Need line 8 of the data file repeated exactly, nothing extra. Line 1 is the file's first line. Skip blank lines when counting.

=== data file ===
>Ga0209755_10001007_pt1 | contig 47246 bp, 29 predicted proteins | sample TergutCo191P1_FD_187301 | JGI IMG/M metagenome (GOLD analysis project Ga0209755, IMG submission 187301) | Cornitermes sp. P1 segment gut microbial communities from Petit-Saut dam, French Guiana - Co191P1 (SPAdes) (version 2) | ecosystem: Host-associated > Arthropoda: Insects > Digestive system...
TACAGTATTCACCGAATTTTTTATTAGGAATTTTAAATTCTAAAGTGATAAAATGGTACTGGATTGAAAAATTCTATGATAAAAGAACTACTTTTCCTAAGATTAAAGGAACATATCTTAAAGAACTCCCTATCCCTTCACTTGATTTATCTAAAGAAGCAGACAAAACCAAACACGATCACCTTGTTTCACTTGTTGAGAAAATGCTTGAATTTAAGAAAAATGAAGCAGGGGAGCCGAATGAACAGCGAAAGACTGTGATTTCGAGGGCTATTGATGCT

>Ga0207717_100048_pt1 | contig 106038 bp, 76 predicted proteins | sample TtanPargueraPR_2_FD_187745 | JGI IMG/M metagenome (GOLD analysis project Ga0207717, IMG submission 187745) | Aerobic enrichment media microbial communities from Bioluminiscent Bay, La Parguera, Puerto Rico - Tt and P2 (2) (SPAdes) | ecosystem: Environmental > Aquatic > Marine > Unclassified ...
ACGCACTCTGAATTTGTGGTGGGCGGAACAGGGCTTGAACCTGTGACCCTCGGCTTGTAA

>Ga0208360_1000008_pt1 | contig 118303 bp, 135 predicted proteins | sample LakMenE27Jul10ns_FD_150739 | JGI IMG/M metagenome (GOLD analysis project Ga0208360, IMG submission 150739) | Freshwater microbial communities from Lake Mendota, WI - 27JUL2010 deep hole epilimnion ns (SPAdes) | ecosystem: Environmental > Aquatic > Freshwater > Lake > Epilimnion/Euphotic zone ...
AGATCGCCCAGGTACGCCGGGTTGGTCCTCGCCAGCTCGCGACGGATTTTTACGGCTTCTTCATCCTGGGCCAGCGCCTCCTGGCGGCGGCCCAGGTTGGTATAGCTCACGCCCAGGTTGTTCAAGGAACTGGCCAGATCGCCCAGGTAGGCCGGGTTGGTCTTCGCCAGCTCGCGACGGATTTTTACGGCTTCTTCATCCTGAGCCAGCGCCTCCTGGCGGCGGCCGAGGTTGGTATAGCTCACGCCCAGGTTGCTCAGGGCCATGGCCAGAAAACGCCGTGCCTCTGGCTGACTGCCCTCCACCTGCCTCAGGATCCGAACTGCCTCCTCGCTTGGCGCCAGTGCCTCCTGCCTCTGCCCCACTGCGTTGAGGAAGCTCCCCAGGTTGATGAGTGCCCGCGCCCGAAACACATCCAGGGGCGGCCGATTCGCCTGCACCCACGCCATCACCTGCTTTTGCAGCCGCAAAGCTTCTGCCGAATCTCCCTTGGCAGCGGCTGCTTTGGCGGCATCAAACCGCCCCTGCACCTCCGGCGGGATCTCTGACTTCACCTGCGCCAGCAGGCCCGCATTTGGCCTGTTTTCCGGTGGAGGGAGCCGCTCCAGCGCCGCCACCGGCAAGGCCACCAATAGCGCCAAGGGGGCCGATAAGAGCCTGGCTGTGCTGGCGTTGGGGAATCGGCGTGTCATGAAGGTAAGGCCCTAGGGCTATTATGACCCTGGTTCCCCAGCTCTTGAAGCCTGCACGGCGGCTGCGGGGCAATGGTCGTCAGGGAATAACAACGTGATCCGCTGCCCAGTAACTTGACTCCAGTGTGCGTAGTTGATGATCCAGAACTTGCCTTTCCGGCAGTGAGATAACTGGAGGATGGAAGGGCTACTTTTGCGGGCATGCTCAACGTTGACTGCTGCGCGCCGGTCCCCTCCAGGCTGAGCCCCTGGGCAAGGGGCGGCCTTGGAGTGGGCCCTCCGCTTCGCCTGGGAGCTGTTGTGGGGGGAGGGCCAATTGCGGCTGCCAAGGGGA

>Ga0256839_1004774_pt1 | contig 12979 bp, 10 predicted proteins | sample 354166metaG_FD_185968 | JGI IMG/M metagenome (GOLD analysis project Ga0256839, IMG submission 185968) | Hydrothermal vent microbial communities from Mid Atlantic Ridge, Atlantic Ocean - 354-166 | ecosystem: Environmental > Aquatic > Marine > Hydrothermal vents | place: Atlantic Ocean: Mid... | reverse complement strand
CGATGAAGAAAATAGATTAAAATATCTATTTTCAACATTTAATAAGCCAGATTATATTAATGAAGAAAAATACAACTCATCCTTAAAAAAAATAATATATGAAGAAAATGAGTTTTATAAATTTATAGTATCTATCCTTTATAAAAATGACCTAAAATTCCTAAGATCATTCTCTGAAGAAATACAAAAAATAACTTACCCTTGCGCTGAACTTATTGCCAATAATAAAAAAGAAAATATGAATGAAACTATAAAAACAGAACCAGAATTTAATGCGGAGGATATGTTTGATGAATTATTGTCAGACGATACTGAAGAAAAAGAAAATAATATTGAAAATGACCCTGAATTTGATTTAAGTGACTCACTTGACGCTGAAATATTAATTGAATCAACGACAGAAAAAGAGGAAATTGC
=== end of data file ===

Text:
CGATGAAGAAAATAGATTAAAATATCTATTTTCAACATTTAATAAGCCAGATTATATTAATGAAGAAAAATACAACTCATCCTTAAAAAAAATAATATATGAAGAAAATGAGTTTTATAAATTTATAGTATCTATCCTTTATAAAAATGACCTAAAATTCCTAAGATCATTCTCTGAAGAAATACAAAAAATAACTTACCCTTGCGCTGAACTTATTGCCAATAATAAAAAAGAAAATATGAATGAAACTATAAAAACAGAACCAGAATTTAATGCGGAGGATATGTTTGATGAATTATTGTCAGACGATACTGAAGAAAAAGAAAATAATATTGAAAATGACCCTGAATTTGATTTAAGTGACTCACTTGACGCTGAAATATTAATTGAATCAACGACAGAAAAAGAGGAAATTGC